- Marcel Tabuteau: How Do You Expect to Play the Oboe If You Can’t Peel a Mushroom?
Reading Laila Storch’s description of lessons with Marcel Tabuteau transported me back to my lessons with one of Tabuteau’s students, Earnest Harrison, in the late 1970s. The following words from Storch’s personal diary of 1943 were used almost verbatim in Harrison’s studio, and much of the current oboe playing population will recognize these instructions: “[The oboist should] start long tones like an engine, gradually, not suddenly, increasing the wind intensity by blowing faster from 1–9, while the lips do the opposite. On the return, 4–3–2–1 must be up, up up inflections before the “down” resolution on 1” (p. 245). Other memories of studying with Tabuteau were told in Harrison’s studio as well, including tales of his mercurial temper, juxtaposed with his unpredictably kind moments. In one of Storch’s letters home, she writes, “My lesson was a dilly! Tabuteau was just on the verge of being in a very bad humor, I could tell. He was sort of at the explosion point, but I had a pretty [End Page 766] good lesson anyhow. He called me ‘Stupide’ and then later tells me ‘good,’ ‘fine.’ Said it was the best tone he had heard out of me yet” (p. 236).
The biography’s opening chapters introduce the reader to Tabuteau’s early years in France and his time studying with George Gillet at the Paris Conservatory, where he won the “1er Prix de Hautbois” in 1904. In 1905, at the age of seventeen, Tabuteau was hired by Walter Damrosch to play in the New York Philharmonic, as many European musicians were, and this began his life as an oboist in the United States. Tabuteau played with the New York Philharmonic until 1908 when he took a position in the Metropolitan Opera Orchestra under Arturo Toscanini where he remained until 1914. In 1915 he began playing under Leopold Stokowski in the Philadelphia Orchestra. Tabuteau played with this orchestra until 1954. Beginning in 1924, he taught at the Curtis Institute of Music. In 1954 Tabuteau retired from Curtis and the Philadelphia Orchestra and moved to France. He lived there with his wife until his death in 1965.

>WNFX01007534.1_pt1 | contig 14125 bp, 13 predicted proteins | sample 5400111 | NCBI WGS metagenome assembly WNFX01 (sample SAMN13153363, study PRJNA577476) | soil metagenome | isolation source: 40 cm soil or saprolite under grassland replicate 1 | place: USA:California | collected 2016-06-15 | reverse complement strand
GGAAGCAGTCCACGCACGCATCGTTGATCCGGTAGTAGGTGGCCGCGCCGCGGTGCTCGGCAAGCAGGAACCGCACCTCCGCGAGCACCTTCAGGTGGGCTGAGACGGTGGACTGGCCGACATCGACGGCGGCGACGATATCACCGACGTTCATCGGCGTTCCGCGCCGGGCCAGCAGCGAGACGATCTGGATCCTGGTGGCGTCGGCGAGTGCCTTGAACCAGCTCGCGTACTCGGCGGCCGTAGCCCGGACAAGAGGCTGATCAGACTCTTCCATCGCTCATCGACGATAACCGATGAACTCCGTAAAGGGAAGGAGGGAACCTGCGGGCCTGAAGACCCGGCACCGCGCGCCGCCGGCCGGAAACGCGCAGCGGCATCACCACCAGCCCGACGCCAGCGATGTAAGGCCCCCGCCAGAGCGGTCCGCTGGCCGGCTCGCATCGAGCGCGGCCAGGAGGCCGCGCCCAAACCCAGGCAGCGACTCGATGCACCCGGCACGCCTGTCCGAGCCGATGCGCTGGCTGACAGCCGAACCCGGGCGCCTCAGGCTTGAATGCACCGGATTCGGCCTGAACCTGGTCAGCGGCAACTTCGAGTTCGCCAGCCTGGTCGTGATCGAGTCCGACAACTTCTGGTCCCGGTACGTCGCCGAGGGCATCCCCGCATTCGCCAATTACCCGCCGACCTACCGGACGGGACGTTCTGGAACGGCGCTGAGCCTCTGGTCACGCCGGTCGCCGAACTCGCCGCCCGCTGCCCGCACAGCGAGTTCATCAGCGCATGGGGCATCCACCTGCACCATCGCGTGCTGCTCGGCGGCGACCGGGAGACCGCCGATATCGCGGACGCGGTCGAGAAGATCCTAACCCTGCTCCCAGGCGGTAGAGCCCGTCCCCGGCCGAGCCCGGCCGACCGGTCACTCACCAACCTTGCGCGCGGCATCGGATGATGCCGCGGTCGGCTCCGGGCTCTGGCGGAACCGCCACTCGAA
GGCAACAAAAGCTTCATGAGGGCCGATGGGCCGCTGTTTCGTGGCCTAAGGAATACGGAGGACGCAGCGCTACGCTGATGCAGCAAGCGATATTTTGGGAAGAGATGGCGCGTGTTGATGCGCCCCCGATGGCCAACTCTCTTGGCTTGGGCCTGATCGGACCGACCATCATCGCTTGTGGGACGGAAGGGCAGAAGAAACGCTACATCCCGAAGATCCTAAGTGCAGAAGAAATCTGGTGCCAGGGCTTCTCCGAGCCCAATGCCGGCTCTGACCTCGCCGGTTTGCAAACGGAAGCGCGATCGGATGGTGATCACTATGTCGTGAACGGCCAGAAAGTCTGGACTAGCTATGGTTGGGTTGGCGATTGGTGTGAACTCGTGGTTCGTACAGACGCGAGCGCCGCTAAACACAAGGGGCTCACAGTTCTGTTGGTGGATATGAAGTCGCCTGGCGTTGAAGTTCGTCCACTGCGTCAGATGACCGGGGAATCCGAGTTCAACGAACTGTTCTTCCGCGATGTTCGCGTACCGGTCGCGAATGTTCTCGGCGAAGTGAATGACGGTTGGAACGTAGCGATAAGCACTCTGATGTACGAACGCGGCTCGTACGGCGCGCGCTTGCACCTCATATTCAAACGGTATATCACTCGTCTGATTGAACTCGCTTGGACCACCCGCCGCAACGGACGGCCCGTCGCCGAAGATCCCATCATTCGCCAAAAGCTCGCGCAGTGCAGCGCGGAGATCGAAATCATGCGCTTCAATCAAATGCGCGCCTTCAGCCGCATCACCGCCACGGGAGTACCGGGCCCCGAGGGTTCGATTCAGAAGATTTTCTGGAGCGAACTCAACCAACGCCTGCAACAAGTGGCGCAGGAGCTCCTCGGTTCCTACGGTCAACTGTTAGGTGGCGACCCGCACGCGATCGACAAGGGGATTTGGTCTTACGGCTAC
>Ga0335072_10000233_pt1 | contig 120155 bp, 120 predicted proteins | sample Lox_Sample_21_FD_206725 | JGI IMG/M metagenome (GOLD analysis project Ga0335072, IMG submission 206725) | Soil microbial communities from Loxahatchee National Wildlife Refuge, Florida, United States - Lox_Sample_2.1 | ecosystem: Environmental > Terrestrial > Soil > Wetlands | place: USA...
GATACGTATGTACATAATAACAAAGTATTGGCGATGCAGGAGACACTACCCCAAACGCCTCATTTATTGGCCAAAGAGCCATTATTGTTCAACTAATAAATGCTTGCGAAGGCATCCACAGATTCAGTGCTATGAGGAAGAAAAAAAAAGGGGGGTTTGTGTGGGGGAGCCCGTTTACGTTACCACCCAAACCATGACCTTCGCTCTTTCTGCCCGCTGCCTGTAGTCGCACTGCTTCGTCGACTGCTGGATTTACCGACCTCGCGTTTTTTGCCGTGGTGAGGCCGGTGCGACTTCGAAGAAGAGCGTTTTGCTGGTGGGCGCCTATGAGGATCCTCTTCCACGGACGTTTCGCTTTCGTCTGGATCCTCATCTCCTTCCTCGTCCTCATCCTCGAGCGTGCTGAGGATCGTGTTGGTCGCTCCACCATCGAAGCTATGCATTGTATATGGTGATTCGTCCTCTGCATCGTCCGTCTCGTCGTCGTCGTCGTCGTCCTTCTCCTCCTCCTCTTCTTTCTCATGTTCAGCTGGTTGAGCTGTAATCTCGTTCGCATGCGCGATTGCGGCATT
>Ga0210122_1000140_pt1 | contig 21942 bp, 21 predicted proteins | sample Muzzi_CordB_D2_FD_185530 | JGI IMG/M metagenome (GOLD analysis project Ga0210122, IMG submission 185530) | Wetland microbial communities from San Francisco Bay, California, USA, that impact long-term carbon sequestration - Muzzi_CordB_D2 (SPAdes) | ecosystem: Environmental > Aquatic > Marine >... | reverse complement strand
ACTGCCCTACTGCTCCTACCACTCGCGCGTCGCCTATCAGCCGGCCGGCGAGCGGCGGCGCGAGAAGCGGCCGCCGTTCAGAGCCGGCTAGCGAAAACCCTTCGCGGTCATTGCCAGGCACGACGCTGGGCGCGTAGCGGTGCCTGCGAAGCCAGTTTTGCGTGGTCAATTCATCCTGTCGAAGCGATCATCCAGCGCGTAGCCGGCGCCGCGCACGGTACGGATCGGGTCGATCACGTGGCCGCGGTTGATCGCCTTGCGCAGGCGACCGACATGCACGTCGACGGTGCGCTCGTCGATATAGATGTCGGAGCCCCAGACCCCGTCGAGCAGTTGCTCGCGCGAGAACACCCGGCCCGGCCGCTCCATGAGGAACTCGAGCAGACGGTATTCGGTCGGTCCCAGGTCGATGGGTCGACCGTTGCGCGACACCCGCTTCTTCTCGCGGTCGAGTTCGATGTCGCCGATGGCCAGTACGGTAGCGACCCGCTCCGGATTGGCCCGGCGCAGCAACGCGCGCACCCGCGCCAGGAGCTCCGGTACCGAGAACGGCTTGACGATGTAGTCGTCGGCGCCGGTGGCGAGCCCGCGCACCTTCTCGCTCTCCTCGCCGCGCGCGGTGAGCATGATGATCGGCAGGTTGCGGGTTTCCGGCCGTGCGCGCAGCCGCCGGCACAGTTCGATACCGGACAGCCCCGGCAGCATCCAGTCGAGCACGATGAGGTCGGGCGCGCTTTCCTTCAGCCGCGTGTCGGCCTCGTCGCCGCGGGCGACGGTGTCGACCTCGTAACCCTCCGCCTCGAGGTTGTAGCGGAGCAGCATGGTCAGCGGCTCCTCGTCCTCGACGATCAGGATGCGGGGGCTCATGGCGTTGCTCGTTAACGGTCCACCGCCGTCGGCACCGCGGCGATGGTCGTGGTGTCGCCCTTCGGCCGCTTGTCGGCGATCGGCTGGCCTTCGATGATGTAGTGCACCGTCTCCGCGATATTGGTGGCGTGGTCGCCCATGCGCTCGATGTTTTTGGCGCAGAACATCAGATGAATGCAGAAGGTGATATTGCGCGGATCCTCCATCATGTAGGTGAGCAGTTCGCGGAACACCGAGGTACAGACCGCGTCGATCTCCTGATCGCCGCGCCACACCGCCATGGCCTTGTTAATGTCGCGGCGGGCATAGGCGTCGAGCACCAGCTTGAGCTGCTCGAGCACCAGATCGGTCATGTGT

While this summary provides a brief outline of Tabuteau’s life and the format of the biography, Storch’s book offers much more to the reader than a recitation of Tabuteau’s life and accomplishments. Storch began her studies with Tabuteau in 1943, studied with him regularly until 1946 and remained friends with him throughout his life. She chronicled her years at Curtis in regular letters to her mother from which she quotes throughout the book. In her early years in Philadelphia, Storch worked for the Tabuteaus as a personal aide and secretary. She answered letters for Tabuteau, responding to requests for lessons from prospective students, ordering reedmaking materials, making travel arrangements and hotel reservations, and taking care of other aspects of life. She shopped and ironed for them as well, and by seeing the Tabuteaus in day-to-day life, she learned much about them. Due to her association with the Tabuteaus in both a musical and a social context, Storch is able to introduce her reader to many aspects and experiences of this extraordinary man.
One of Tabuteau’s passions was food. He was what one today might call a “master chef,” creating meals that were lengthy and enjoyable events. Storch meticulously recorded many meals prepared by Tabuteau. In early 1944, Tabuteau asked Storch to help serve a meal he prepared for Mr. and Mrs. Toscanini, Mr. and Mrs. Ormandy, Mr. and Mrs. Alexander Hilsberg (he was the concertmaster of the Philadelphia Orchestra), and the Tabuteaus. In the midst of serving the meal (borscht, salad, mushrooms, ravioli, champagne and red wine, with fruit, cookies, and coffee for dessert), Ormandy requested that...